'Prayed that I wish he could listen to us and quit smoking drugs.' (Interview 8)
'We teach them about God.' (Interview 7)
'Until such time their cousin explained the situation to the uncle who came with his prayer team and prayed for them.' (Interview 6)
Interview 4: '... [a]bsolutely nothing I can do rather than praying for him because it helps a lot.' (Interview 4)
Scharf (2007) indicates that a sensible religion promotes a positive worldview, helps to make sense of difficult situations, gives purpose and meaning, discourages maladaptive coping (such as the use of drugs and negative activities), enhances social support, promotes other-directedness, helps to release the need for control and also provides and encourages forgiveness, thankfulness and hope.
Some participants reported receiving assistance from their neighbours, for instance, one case where a neighbour brought the mentally-ill family member home because they realised that she wasn't well. Another participant said that the family was helped by an uncle who advised them to approach their situation in a different way in order to help their mentally-ill family member:
'We were helped by people from the neighbourhood who used to bring her whenever they realised that she wasn't well in her mind.' (Interview 6)
[b]ut now my uncle is my mentor ... Uh, he said to me, "approach it like this".' (Interview 1)
Interview 3: 'My mom helped me financially to take him to the traditional healer.' (Interview 3)
'He started sleeping at the neighbour's house.' (Interview 4)
According to Zabow (2008), distressed family members and close relatives are not always fully aware or able to make decisions in crisis situations (acute psychosis, suicide and homicidal behaviours), thus need guidance and advice in these instances.
Supervising the mentally-ill family member
Participants stated that they attempt to supervise their mentally-ill family member in order to make sure that he or she is safe, has eaten and has taken his or her medication as prescribed. Below are some of their statements from the transcripts:
'We are going to make sure that he takes his medication properly by keeping an eye on him.' (Interview 8)
'[I would say] "Prepare food for yourself", but he would do that under my supervision.' (Interview 2)
Similarly, Quinn (2007) found that families stated the need to supervise their mentally-ill family members and that this takes up a great deal of their time, causing them to withdraw from the community.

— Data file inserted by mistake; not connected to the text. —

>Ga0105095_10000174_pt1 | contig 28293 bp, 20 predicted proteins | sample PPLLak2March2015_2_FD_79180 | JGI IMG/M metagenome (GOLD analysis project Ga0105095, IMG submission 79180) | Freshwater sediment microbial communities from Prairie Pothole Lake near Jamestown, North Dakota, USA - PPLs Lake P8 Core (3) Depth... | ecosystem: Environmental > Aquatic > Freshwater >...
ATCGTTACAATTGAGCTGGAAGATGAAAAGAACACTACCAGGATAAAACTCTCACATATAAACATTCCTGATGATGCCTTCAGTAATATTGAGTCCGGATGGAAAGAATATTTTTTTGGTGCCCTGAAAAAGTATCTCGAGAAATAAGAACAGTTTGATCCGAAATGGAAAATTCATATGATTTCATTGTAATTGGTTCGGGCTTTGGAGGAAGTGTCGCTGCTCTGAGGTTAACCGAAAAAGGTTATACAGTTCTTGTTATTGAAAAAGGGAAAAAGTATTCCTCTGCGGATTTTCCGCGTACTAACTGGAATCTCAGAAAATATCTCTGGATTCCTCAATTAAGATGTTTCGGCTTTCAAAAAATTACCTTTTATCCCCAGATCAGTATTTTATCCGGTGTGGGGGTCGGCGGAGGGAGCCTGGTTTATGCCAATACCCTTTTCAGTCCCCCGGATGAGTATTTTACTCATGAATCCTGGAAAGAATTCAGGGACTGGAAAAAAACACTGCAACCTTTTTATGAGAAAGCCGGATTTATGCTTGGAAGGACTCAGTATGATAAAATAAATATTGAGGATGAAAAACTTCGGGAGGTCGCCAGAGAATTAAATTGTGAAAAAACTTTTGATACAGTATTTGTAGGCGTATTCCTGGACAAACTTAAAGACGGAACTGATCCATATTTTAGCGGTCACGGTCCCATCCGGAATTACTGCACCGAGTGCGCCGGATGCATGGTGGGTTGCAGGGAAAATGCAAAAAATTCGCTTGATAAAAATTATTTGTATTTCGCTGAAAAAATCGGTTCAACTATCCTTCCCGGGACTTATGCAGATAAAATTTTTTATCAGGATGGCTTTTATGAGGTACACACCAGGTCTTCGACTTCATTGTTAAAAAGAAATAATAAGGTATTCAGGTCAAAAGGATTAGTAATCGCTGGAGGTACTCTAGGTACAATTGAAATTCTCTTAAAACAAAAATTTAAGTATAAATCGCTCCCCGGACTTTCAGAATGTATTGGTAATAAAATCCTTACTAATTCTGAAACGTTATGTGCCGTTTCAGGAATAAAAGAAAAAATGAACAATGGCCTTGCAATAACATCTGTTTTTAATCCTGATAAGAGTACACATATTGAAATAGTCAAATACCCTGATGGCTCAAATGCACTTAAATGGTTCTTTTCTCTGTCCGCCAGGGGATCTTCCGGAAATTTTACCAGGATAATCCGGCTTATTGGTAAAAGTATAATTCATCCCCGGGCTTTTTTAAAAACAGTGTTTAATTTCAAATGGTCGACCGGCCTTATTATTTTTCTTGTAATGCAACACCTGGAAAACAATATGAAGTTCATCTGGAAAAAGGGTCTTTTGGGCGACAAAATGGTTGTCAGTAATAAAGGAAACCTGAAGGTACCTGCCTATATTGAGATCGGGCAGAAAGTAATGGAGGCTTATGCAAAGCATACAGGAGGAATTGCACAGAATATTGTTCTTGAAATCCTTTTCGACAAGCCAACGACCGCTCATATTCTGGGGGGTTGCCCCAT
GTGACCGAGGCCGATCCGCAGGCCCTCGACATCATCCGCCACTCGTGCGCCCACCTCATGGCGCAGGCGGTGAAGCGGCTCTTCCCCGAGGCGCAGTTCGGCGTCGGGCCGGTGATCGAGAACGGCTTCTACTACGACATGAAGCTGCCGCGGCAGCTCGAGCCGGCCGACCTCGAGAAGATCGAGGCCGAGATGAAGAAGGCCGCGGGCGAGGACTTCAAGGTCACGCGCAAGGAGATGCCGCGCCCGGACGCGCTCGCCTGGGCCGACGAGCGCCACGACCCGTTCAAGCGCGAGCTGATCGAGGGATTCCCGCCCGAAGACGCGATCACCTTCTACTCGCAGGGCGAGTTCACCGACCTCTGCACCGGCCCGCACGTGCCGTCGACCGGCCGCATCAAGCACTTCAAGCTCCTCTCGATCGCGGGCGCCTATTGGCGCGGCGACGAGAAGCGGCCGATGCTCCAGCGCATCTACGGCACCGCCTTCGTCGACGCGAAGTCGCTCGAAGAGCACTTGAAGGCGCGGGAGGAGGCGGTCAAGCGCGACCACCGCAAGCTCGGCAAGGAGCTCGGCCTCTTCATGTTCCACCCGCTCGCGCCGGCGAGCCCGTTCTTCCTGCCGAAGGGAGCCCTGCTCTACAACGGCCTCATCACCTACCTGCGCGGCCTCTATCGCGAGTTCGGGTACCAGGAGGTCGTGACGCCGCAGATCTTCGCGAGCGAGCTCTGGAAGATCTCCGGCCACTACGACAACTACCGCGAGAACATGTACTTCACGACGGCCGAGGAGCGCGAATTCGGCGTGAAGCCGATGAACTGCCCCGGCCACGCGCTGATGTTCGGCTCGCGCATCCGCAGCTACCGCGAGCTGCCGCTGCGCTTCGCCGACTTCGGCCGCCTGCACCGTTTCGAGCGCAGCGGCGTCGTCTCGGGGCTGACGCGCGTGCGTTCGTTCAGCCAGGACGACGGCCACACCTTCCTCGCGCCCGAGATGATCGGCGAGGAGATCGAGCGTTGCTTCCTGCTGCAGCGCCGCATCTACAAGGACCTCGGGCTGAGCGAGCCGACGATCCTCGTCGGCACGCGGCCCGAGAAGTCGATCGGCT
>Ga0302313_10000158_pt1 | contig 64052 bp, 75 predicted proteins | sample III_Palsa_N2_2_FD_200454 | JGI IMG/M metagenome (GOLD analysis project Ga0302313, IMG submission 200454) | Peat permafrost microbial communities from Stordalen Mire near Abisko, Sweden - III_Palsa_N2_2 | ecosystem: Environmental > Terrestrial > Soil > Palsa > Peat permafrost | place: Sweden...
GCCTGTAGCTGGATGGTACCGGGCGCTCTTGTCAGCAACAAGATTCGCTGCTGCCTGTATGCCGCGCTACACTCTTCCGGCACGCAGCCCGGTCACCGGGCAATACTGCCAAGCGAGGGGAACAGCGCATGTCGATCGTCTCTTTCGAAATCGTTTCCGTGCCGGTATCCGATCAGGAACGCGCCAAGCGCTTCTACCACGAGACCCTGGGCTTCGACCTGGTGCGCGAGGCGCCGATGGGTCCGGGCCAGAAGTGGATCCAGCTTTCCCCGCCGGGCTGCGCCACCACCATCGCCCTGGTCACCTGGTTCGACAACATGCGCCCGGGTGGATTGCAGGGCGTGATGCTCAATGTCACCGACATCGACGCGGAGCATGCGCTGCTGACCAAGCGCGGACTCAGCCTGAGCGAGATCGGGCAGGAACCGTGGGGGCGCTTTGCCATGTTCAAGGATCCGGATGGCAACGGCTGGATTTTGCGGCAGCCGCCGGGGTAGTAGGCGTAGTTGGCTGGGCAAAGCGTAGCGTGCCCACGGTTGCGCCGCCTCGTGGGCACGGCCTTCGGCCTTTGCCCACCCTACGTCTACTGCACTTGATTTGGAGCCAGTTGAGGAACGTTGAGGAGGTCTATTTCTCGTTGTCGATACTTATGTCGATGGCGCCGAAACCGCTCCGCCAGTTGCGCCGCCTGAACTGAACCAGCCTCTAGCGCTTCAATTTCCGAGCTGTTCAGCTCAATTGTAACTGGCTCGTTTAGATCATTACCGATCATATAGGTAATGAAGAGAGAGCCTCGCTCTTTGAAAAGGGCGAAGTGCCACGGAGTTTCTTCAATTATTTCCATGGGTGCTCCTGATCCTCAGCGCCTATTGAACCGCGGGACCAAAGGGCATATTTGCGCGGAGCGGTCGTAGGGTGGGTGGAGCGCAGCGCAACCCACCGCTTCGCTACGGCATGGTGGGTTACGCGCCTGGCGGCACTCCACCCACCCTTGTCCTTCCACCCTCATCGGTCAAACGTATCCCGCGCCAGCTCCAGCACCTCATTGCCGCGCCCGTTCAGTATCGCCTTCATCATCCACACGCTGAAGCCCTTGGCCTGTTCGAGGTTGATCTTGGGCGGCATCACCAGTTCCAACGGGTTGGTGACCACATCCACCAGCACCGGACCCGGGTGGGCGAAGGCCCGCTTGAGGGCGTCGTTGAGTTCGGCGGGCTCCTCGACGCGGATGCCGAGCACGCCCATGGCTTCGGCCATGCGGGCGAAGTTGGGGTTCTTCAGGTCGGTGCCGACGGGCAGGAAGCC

Finding ways to calm the mentally-ill family member
According to the statements below, families confirmed that talking to patients in the appropriate manner helped a lot as they would become more violent and aggressive when spoken to harshly. Others mentioned that calming down the patients when they were uncontrollable helped them to become manageable.
'We were talking to him in a very appropriate way.' (Interview 4)
'I tried to calm him down.' (Interview 8)
'I would talk to him politely.' (Interview 9)
According to Dangdomyouth et al. (2008), other strategies employed by families to help mentally-ill family members get better, were to calm them down by using kind words and talking to them gently.
Explaining the importance of treatment to the mentally-ill family member
The participants reported that they explain to their mentally-ill family member the importance of going back to the hospital for follow-up, as it was to the advantage of the whole family. Another family reported that they emphasise the dangers of using drugs and encourage their family member to avoid using drugs so as to avoid relapse. Below are quotations from the transcripts that support these findings:
'We talked to him about the importance of going back to the hospital.' (Interview 3)
'I tried to talk to him about the dangers of smoking dagga.' (Interview 8)
This echoes the findings of Yap, Reavley and Jorm (2012), who found that friends of mentally-ill persons tend to endorse help-seeking behaviour and even assist the mentally-ill person in making appointments to obtain healthcare.
Finding ways to keep the mentally-ill family member busy
Families mentioned keeping their mentally-ill family member busy by giving them something to do to keep their mind turned from thinking about doing things they shouldn't. Below are some of their statements from the transcripts:
'We looked into it that we give her something to do to keep her busy.' (Interview 7)
'At times I would tell him to clean the other side of the house while I cleaned the other side.' (Interview 2)
According to Yap et al. (2012), friends endorsed increased physical activity as a way of keeping the mentally-ill family member busy, as it also reflects their exposure to behavioural motivation treatment.
Trying to protect the mentally-ill family member from negative outside influences
Participants mentioned that they try to protect the mentally-ill family member from negative outside influences, as is indicated by the following statements:
'His friend also left school because of drugs. I told him that I don't want to see him with this friend of him [sic] any longer.' (Interview 8)
'She thought somebody loves her only to find that somebody wants money from her.' (Interview 7)
Dangdomyouth et al. (2008) mentioned that families warned their mentally-ill family members against using strong beverages and alcohol provided by friends and/ or community members because it affected their emotional state and triggered psychiatric symptoms.
Trying creative ways to communicate with or understand the mentally-ill family member